Erectile Dysfunction and Multiple Sclerosis

Patient

Q: Hello, I am 27 Male.. Suffering from Multiple Sclerosis from past 5 years. The major symptom which is persistent is Erectile Dysfunction.
My early morning (8 AM) testosterone levels are 320ng/dl which I feel is low but no doctor is treating that.
Also, I feel that testosterone drops during the day and at night they might be much lower than that range which might cause ED.
Also, PDE5 inhibitors like Viagra, Cialis aren't working anymore.
Please suggest... Are Testosterone supplements the way to got? Are they safe for MS? Would it help in ED? Also, I want to maintain fertility, that's one main thing.

Symptoms:  Erectile Dysfunction
Doctor

A:   Erectile dysfunction, sometimes called impotence or ED, is the inability to achieve or maintain an erection. It is estimated that nearly one in five men in the general population is affected at some point, either every now and again or more consistently over a prolonged period of time. Erectile dysfunction is thought to be more prevalent amongst men with MS and research suggests anything from one quarter to two thirds of men with MS are affected. There are a number of possible causes for erectile dysfunction in MS, of which nerve damage is the main cause.

Sexual problems are often experienced by people with MS, but they are very common in the general population as well. Sexual arousal begins in the central nervous system, as the brain sends messages to the sexual organs along nerves running through the spinal cord. If MS damages these nerve pathways, sexual response — including arousal and orgasm — can be directly affected. Sexual problems also stem from MS symptoms such as fatigue or spasticity, as well as from psychological factors relating to self-esteem and mood changes. In a recent study, 63 percent of people with MS reported that their sexual activity had declined since their diagnosis. Other surveys of persons with MS suggest that as many as 91 percent of men and 72 percent of women may be affected by sexual problems. Ignoring these problems can lead to major losses in quality of life.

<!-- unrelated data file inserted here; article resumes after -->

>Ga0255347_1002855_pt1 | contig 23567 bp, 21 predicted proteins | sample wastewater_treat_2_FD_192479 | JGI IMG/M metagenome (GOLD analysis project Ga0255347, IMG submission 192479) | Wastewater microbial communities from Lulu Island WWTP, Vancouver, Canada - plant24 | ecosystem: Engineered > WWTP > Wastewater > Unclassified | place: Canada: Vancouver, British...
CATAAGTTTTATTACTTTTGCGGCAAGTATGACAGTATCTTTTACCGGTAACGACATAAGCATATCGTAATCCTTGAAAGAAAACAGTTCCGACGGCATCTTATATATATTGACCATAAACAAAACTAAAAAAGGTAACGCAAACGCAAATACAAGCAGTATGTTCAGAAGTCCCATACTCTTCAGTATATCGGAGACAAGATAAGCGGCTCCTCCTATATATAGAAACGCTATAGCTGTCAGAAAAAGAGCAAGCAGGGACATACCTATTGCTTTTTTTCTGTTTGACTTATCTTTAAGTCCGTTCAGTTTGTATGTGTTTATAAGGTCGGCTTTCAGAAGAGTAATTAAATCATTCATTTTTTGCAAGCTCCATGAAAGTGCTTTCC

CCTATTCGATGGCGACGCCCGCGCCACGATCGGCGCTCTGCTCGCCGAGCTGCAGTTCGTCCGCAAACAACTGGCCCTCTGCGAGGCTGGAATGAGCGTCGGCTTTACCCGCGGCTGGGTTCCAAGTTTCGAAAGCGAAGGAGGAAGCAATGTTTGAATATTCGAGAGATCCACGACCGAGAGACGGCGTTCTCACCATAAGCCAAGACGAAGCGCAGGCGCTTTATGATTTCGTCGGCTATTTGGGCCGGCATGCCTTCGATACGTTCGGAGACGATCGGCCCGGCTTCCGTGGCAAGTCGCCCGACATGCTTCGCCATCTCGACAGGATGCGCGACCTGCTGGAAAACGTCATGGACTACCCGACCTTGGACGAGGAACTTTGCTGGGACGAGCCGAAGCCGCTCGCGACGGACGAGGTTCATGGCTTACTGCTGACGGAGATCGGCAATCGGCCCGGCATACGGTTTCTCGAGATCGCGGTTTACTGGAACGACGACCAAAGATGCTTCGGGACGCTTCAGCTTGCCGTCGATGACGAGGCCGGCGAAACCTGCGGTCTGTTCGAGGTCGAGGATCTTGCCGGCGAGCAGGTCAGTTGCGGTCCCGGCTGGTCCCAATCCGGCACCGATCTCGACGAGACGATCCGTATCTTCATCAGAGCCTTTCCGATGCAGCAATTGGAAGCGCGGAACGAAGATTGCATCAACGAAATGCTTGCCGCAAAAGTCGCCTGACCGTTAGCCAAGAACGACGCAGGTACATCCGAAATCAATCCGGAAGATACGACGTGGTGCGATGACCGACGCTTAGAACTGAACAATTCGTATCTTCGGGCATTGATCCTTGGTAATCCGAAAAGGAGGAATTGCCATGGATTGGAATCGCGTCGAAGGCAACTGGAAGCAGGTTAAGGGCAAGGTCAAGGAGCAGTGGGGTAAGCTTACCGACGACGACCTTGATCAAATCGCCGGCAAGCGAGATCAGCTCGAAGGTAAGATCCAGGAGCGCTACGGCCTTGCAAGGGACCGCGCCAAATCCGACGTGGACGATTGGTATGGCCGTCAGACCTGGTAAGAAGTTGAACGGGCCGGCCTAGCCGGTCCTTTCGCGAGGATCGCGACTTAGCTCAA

MS does not affect the basic fertility of either men or women, although sexual problems may interfere with the ability of a man with MS to father a baby. "Dry orgasms" that impair fertility, have been reported by men with MS in several studies. These problems have been successfully treated with medication or through techniques to harvest sperm for insemination. Men who are concerned about fertility issues should consult a urologist experienced in this area. Please consult the issues with your treating physician.

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